- Personal Health Information & Self-Help
What are the Health Benefits of Good Bacteria?
You are never exactly alone. As a matter of fact there is a good chance that over 2 kg of your body weight isn't yours.
There are trillions of bacteria living inside each and every one of us.They make up about 2 percent of our body weight.
Some bacteria are good and some are bad. We need good bacteria to keep bad bacteria in check. Apart from their role in the immune system, good bacteria also play an important role in digestion.
If all good bacteria were to seize to exist today, we will lose the balance of our immune function and our health. Another name for good bacteria is 'probiotics' which literally means ‘for life’.
Apart from keeping harmful bacteria at bay, good bacteria produce K and B vitamins. They break down complex sugars, protein and fat into simple sugars, amino acids and simple fats. These simpler molecules can then be easily absorbed into blood stream.
Summary of the health benefits of good bacteria
- Good bacteria keep harmful bacteria at bay
- produce vitamins such as vitamin K and B
- help in the break down of food
How do good bacteria suppress bad bacteria?
Even though most bacteria are harmless to us, there are some that are harmful. They are known as pathogenic bacteria and they make us sick by secretion of toxins. Pathogenic bacteria are present in our gut in small amounts. They spend their lifetime damaging the gut wall and causing diseases.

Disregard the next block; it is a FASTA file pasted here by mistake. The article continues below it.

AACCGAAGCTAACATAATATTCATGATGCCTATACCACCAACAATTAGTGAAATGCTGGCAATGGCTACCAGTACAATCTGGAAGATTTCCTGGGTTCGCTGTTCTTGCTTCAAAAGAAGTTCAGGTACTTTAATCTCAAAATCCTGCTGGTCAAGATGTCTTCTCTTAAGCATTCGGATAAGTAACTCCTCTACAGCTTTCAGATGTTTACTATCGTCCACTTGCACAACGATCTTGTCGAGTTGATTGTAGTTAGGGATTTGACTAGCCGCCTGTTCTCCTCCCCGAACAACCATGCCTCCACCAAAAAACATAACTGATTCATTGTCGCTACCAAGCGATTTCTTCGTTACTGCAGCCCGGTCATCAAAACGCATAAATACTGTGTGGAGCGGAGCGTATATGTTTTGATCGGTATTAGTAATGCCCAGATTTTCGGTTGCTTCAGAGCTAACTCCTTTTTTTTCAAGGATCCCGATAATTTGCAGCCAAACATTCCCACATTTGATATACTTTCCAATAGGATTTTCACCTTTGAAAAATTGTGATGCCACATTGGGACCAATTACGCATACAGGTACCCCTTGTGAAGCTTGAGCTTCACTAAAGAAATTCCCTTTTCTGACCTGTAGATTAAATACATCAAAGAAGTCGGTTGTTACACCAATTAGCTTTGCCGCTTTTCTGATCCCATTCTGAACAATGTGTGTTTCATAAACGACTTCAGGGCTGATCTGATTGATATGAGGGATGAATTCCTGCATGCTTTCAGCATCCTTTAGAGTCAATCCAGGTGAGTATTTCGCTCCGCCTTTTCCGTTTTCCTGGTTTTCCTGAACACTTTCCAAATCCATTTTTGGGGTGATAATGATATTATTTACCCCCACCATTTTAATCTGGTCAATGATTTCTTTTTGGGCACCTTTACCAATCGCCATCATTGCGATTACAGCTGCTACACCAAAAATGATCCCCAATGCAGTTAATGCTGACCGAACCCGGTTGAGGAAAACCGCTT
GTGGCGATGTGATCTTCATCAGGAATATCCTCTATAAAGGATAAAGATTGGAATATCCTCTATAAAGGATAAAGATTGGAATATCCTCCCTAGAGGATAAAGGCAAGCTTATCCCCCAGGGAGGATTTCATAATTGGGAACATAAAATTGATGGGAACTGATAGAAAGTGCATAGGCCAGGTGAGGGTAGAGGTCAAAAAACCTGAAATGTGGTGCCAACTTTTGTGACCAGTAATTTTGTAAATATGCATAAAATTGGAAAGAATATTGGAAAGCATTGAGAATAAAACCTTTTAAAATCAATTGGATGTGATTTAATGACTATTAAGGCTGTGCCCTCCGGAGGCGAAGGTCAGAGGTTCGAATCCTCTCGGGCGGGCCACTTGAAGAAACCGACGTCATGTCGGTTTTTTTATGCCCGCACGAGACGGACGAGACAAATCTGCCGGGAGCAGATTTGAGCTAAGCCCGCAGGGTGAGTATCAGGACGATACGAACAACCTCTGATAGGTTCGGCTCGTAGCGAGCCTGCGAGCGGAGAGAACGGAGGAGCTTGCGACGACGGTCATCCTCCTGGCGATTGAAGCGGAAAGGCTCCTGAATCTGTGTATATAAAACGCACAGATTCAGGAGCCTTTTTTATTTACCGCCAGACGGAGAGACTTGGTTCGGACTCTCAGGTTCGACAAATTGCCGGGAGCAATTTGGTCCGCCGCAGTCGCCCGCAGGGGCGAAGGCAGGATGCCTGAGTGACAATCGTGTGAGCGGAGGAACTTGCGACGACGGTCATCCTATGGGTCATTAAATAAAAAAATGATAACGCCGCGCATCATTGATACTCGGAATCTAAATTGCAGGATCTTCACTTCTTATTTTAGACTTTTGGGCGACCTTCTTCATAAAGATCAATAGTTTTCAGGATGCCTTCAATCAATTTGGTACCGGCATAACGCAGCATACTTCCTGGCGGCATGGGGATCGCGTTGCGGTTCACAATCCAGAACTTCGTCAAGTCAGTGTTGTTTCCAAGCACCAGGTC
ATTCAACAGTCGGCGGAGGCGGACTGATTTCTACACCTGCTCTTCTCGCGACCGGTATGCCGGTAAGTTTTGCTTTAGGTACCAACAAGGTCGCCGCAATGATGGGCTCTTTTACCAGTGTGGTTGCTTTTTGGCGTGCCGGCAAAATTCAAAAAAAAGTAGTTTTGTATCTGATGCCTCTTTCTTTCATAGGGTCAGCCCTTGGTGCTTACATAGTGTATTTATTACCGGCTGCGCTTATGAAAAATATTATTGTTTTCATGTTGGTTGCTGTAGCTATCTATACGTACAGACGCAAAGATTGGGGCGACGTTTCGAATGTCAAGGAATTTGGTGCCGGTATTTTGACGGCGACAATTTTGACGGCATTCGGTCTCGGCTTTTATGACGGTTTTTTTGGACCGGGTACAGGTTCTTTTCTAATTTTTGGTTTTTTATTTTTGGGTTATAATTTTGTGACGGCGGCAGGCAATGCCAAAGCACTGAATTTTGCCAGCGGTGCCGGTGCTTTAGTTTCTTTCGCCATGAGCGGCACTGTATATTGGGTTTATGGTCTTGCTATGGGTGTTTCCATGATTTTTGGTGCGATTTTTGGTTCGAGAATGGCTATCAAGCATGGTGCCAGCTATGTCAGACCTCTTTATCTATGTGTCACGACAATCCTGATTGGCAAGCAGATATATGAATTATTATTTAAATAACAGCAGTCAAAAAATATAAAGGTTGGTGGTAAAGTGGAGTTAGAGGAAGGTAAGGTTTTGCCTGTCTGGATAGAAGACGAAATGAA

Good bacteria suppress bad bacteria by creating a competitive environment. This is an environment where both parties have to compete for space and nutrients. This slows down the replication of bad bacteria and gives the immune system time to wipe them out.
When can bad bacteria take over?
One important factor that contributes to the bad bacteria taking over is antibiotics. When we take antibiotics, it cannot differentiate between good and bad bacteria. Antibiotics will basically kill everything including good bacteria. At the end of your antibiotic course, most of the good bacteria would have been killed. If you do not repopulate your gut with good bacteria, bad bacteria will have less competition and will multiply rapidly to gain the upper hand.
When bad bacteria overgrow and dominate good ones, they start spreading to cause all kinds of health problems. Bad bacteria will act on food in our intestine and release toxins. They will irritate the wall of our intestine and may cause a condition known as leaky gut.
Therefore, it is important to not use antibiotics unless your health care provider thinks that the benefits outweigh the risks.
However, there are low levels of antibiotics in the foods we eat everyday. These are foods such as meat, chicken and all those other animals that are dosed with antibiotics.
How do you put the good bacteria back in Place?
There are times when you have to use antibiotics, even though this means you are going to lose good bacteria. The good news is that you can repopulate your gut with good bacteria after your antibiotics course.
First of all, you can repopulate your gut by eating foods that are rich sources in good bacteria such as fermented foods. These include unpasteurized yoghurt, fermented milk, unfermented milk, miso and Kefir. Good bacteria in these foods will colonize and repopulate your gut keeping the bad bacteria in check.
Secondly, eat prebiotics to feed the good bacteria. Healthy eating habit is important to help promote the good bacteria. It is important to eat plenty of plant based foods such as nuts, fruits and vegetables. These are what good bacteria thrive on. This is not only good nutrition for you but also good nutrition for the good bacteria.
Reduce processed foods and foods that contain high sugar in your diet. These basically feed the bad bacteria.
Therefore, it is recommended that immediately after your course of antibiotics, before the bad bacteria have the chance to start multiplying and spreading, take some high quality probiotic supplements. It is also recommended to take probiotics in long term bases, that is, for up to several weeks after a course of antibiotics.